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Posts Tagged ‘Iggy Pop

So it went…


In the late 70s, Tony Wilson— who would go on to co-found Factory Records (the seminal independent label that embodied “The Manchester Sound”) and The Hacienda (the warehouse-based club that was the birthplace of the rave)– hosted a tea-time television show called So It Goes.

A weekly arts/culture/music series, the program’s passion was emerging new pop music…  which in those days meant Punk and New Wave.

The Way We Were is a Channel 4 (UK) retrospective first broadcast circa 1984.– a compilation of performances by bands performing on So It Goes– many of them making their TV debuts: Sex Pistols, Clash, Buzzcocks, Iggy Pop, The Fall, Elvis Costello, Blondie, Penetration, Wreckless Eric, Ian Dury, Tom Robinson, Magazine, John Cooper Clarke, XTC and Joy Division…

[TotH to Richard Metzger and his essential Dangerous Minds for the lead to TWWW]

As we slam dance down memory lane, we might recall that it was on this date in 1976– as we in the U.S. were beginning our Bi-Centennial Day celebrations– that the Clash gave their first public performance: they opened for the Sex Pistols at The Black Swan in Sheffield, England.  As U2 guitarist The Edge later wrote, “This wasn’t just entertainment. It was a life-and-death thing….It was the call to wake up, get wise, get angry, get political and get noisy about it.”

The Clash, 1976 (source)


The grand old man of pit-diving, Iggy Pop, has gotten in touch with his inner chanteur.  His new album, Préliminaires (officially released in the U.S. today), is ballad after ballad.

But perhaps as interestingly, The Shirtless One’s newest has lyrics based on French author Michel Houellebecq’s apocalyptic clone saga The Possibility of an Island… and so takes its place as the latest in a distinguished line (Dylan, Bowie, Pink Floyd, et al.) of rock albums based on important works of literature.

As we hum along, we might tip the birthday beret to Count Alessandro di Cagliostro, born on this date in 1744.  In one popular version of his life, he was he was a nobleman and great magus; in the other, a scheming fraud. The latter holds that Cagliostro was born Giuseppe Balsamo to a poor family in Palermo, Sicily, and that, when his father died, he was educated at the expense of some of his mother’s relatives. It has been said that he robbed his uncle, forged a will, and spent time in Palermo’s prisons more than once.  (Indeed, his reputation as a charlatan is so great that he shows up as a crooked character in Marvel’s Dr. Strange) In any case, it does seem that he was a “man of the era”– he knew and mixed with illustrious contemporaries like Mozart, Goethe, Casanova, and Catherine the Great…  but apparently not his fellow noble and birthday buddy, the Marquis de Sade (who was born on this date four years earlier, in 1740).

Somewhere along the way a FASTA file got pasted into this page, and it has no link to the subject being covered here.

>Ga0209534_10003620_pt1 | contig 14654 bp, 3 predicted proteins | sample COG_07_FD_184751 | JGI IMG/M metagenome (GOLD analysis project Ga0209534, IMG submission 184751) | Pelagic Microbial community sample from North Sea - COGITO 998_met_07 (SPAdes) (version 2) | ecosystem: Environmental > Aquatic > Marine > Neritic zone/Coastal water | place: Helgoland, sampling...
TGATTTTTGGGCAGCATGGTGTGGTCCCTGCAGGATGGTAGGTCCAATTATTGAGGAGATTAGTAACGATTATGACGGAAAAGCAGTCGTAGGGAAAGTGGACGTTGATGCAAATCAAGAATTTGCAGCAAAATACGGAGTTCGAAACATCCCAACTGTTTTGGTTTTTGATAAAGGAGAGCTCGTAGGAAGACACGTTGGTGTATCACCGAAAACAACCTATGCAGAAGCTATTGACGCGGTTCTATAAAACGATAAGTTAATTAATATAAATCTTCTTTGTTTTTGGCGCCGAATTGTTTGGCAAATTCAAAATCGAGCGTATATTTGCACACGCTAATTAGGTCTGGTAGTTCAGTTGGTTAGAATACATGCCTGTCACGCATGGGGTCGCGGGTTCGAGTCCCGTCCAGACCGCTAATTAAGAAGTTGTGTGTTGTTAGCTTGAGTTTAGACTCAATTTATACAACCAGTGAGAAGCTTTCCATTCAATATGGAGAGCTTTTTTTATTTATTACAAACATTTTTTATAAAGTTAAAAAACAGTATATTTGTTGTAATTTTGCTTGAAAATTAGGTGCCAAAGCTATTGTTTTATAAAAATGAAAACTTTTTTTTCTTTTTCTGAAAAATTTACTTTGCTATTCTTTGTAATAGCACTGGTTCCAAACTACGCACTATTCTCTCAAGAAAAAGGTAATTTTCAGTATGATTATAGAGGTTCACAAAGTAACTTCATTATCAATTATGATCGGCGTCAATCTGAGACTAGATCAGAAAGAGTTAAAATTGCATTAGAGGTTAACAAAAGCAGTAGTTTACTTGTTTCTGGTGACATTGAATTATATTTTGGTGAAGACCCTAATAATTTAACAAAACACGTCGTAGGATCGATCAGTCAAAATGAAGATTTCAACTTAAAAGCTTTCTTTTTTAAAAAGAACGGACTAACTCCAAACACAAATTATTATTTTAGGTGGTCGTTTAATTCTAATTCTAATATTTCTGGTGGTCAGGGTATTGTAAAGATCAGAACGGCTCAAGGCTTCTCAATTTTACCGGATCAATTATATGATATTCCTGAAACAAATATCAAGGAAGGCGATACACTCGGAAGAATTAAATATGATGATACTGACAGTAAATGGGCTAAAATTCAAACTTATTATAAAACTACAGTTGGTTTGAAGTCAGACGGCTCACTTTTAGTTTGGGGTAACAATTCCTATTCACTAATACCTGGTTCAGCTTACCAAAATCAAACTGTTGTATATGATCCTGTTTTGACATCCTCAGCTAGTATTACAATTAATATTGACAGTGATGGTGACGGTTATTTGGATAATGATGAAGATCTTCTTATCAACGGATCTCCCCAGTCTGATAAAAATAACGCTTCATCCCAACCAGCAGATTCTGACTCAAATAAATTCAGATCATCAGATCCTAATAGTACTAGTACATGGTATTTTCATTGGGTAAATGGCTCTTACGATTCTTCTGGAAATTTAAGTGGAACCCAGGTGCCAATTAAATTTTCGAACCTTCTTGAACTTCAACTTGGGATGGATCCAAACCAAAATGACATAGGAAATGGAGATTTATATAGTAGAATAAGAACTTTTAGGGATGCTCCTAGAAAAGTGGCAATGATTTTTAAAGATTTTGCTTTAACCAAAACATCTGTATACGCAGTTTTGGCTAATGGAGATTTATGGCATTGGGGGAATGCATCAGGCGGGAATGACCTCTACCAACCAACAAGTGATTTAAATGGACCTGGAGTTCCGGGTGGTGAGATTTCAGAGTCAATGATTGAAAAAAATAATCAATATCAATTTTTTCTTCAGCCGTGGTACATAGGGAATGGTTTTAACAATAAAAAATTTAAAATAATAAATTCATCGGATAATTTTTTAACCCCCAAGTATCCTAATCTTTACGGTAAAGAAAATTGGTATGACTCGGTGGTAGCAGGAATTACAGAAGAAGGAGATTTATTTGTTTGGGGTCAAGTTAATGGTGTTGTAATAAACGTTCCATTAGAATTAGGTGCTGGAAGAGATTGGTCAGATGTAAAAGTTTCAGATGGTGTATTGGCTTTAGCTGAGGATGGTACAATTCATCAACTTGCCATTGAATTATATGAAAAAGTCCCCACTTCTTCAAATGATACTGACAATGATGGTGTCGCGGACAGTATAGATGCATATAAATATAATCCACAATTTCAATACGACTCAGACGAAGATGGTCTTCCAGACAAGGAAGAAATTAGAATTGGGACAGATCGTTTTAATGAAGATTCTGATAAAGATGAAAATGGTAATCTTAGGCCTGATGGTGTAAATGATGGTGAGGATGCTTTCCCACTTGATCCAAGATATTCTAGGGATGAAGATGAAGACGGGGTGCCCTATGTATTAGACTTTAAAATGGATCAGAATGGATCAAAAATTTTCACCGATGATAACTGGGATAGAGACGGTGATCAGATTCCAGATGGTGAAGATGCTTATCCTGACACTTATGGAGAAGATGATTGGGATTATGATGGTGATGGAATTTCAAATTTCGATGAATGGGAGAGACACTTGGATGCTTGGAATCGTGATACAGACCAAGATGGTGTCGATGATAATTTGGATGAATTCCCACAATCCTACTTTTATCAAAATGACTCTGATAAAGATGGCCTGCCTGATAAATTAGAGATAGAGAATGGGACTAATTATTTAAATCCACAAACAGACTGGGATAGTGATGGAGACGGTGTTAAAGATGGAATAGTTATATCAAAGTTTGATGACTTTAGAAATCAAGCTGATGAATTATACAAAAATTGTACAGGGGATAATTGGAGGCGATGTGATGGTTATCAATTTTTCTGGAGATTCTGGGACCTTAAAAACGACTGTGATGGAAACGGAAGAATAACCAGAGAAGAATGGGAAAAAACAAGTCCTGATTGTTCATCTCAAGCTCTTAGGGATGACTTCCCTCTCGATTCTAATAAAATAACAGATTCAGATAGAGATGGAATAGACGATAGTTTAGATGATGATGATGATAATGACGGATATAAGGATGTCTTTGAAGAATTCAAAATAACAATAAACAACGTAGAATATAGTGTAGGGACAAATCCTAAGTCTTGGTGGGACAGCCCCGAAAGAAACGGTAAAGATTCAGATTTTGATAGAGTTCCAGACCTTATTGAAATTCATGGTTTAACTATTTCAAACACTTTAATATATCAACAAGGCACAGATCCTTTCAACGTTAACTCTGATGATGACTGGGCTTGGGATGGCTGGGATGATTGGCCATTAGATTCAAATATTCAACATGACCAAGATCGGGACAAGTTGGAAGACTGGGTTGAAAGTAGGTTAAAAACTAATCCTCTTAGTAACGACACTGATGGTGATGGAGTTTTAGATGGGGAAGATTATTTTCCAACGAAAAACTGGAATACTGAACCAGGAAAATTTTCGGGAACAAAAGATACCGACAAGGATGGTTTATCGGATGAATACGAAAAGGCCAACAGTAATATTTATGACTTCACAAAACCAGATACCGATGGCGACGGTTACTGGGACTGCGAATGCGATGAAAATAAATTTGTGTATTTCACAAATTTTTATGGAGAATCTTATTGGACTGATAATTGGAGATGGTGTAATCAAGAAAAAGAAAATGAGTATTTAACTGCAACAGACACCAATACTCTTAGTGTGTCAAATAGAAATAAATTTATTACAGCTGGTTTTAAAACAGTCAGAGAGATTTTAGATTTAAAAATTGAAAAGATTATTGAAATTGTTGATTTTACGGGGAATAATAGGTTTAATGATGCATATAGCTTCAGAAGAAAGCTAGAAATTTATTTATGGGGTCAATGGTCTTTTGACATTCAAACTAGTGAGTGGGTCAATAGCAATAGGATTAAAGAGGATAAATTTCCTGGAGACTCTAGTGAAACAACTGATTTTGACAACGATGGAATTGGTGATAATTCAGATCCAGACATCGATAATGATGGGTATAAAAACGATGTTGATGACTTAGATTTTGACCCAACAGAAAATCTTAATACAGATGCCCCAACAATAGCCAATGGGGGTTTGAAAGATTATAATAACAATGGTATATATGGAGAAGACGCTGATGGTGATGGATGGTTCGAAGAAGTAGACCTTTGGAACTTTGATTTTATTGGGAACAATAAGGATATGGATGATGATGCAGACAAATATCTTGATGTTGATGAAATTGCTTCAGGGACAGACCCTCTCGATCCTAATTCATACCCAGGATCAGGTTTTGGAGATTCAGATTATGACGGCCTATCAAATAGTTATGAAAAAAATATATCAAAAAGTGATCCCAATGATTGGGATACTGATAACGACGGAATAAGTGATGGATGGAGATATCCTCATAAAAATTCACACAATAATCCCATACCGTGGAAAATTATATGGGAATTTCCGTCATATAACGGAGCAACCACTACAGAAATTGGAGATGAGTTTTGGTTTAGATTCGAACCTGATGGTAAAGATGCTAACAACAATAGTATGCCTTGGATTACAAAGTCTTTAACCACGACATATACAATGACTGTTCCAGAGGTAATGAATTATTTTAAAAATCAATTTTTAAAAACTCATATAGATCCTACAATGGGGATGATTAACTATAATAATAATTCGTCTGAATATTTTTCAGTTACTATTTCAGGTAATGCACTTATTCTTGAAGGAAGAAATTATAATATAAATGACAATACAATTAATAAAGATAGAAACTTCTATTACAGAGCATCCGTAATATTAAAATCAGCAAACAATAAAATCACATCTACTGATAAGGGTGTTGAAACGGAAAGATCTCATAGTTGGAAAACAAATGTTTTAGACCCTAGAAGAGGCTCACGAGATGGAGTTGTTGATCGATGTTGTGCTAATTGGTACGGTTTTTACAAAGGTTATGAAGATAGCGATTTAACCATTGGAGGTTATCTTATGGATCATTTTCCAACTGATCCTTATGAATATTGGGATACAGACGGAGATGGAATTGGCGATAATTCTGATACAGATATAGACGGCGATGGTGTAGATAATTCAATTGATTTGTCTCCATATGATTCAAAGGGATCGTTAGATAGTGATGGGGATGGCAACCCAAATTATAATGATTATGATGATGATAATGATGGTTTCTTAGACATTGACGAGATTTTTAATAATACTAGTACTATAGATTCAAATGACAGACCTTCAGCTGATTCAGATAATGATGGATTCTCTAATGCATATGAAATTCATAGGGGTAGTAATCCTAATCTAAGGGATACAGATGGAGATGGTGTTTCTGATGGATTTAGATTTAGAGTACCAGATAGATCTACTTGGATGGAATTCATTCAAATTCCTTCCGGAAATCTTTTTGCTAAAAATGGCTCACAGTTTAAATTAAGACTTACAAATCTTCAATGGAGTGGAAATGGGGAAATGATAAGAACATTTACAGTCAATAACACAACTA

Alessandro di Cagliostro

A mouse that roars…


Long-time (pre-blog) readers will recall Brian Burton– aka Danger Mouse– and his Grey Album, a mash-up of the Beatles (White Album) and JayZ that landed Mr. Mouse in trouble with the Beatles’ distributor, EMI…  trouble that lingers.

So readers may be delighted-but-not-altogether-surprised at the release strategy for the new Danger Mouse album:  It’s  collaboration with David Lynch and Sparklehorse, featuring , among others, Julian Casablancas (The Strokes), Black Francis (The Pixies), Vic Chesnutt, The Flaming Lips, James Mercer (The Shins), Gruff Rhys (Super Furry Animals), Jason Lytle (Grandaddy), Nina Person (The Cardigans), and Iggy Pop (Stooges, Bowie, et al.)…  pretty much a must-hear!

Rather than release this latest work in the traditional way, and face legal issues with EMI, Danger Mouse will be selling a blank CD-R along with lots of artwork.  Buyers will be responsible for finding the music themselves (indeed, it’s findable on the internet, e.g., here) and burning the CD.

One tips one’s ears to you, Mr. Mouse!

As we limber our surfing fingers and contemplate changes in retail-as-we-know-it, we might recall that it was on this date 161 years ago, in 1848, that the first real department store, Alexander Turney Stewart’s Marble Palace, at Broadway and Chambers Street in New York City, opened…

The Marble Palace
(later the home of the New York Sun; now a City office building)

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